You see, if “Michael Savage” meant nothing to me — a well-informed Kiwi with close ties to the US — he will have meant even less than nothing to anybody in the United Kingdom.
It may be difficult to imagine, within the United States as you are and receiving nonstop bombardment by these issues, but outside the States we aren’t bombarded 24x7 by your media machine.
If you asked 1,000 people in the streets of Auckland who Katie Couric is, I would bet you a pint of your favorite ale that not one of them would correctly identify her as an overpaid American newsreader. And probably not 1 in 10,000 would correctly identify her employer.
The entire “Birther” issue? I have seen it mentioned once in New Zealand media — it was an article in “The Listener”, one of our better weekly magazines, a short article more of a curiosity than anything else. If you went into the streets of Dunedin — one of our University towns — and asked 1,000 people at random about the “Birther” issue, I’d bet you another pint of your favorite ale that not one of them could outline the key talking-points, if indeed they could even describe the issue itself.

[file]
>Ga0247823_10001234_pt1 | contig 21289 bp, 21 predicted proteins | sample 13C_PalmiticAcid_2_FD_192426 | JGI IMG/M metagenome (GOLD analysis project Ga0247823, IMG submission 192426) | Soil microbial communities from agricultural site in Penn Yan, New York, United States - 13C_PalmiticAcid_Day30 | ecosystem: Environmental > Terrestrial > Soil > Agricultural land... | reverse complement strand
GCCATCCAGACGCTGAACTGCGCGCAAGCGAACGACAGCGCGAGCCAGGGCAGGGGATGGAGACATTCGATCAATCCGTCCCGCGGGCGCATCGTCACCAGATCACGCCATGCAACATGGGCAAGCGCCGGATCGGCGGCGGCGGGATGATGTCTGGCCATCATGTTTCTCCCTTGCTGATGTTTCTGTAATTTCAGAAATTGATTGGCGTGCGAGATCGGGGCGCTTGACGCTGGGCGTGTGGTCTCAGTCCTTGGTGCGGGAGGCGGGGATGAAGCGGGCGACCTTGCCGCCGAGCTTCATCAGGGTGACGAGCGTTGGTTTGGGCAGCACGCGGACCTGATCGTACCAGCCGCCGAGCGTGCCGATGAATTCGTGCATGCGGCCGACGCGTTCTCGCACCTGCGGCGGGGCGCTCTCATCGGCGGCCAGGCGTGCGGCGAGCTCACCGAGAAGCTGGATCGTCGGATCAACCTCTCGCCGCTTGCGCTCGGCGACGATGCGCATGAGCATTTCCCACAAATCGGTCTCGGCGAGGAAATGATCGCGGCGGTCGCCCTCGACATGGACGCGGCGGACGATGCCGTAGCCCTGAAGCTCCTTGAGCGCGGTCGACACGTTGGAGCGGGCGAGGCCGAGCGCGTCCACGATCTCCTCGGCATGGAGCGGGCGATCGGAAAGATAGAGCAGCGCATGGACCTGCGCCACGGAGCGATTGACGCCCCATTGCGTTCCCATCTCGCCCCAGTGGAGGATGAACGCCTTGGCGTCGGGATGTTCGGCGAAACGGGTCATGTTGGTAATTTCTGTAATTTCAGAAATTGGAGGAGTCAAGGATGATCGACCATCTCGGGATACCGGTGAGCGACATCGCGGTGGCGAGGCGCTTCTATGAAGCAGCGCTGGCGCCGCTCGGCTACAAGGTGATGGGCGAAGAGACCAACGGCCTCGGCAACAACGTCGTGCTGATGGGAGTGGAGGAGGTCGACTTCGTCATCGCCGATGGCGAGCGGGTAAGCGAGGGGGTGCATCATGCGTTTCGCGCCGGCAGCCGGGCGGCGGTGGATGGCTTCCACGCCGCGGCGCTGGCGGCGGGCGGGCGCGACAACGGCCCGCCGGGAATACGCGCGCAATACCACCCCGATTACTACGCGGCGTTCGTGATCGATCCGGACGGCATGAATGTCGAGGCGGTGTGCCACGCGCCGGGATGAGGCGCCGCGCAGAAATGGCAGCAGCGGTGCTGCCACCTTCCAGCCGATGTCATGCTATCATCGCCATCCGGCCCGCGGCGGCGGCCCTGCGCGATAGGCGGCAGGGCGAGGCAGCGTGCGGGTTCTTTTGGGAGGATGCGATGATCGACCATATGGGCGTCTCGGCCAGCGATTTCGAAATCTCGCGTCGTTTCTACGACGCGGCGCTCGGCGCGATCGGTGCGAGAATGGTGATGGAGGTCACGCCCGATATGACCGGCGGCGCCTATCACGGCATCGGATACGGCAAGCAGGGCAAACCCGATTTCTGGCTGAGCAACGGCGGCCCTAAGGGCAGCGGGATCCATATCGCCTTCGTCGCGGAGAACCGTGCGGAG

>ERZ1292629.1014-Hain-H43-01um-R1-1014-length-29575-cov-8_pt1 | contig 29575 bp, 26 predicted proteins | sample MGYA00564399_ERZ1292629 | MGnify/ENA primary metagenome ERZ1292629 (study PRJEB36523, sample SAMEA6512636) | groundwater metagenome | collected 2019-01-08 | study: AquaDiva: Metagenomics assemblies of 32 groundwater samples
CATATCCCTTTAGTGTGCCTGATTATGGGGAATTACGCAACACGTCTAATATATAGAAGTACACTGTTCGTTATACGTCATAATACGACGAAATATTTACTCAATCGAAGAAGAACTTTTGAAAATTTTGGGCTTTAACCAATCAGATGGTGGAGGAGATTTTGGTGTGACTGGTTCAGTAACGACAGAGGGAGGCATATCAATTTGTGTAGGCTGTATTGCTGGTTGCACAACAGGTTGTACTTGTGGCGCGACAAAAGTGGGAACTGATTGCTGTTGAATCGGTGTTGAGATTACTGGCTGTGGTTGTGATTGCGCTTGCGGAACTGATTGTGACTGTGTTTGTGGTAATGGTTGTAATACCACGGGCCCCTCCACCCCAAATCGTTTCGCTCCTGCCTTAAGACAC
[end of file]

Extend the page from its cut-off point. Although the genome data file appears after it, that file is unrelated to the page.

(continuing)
If you went into the streets of Christchurch (another University town) and asked 1,000 people which party Obama represents, fewer than 500 would get it right (most folk wouldn’t know the two American political parties, any more than you would know our two main political parties — National and Labour).
The average New Zealander is at least as well informed as the average Brit — I’d venture that we’re much better informed because we’re much better educated and much better traveled, on average.
So if I didn’t know who Michael Savage is (and frankly couldn’t care less) then why would anybody in the United Kingdom?
This whole issue really only has legs in the US. And even then, it only has legs with us “Birthers”. For now.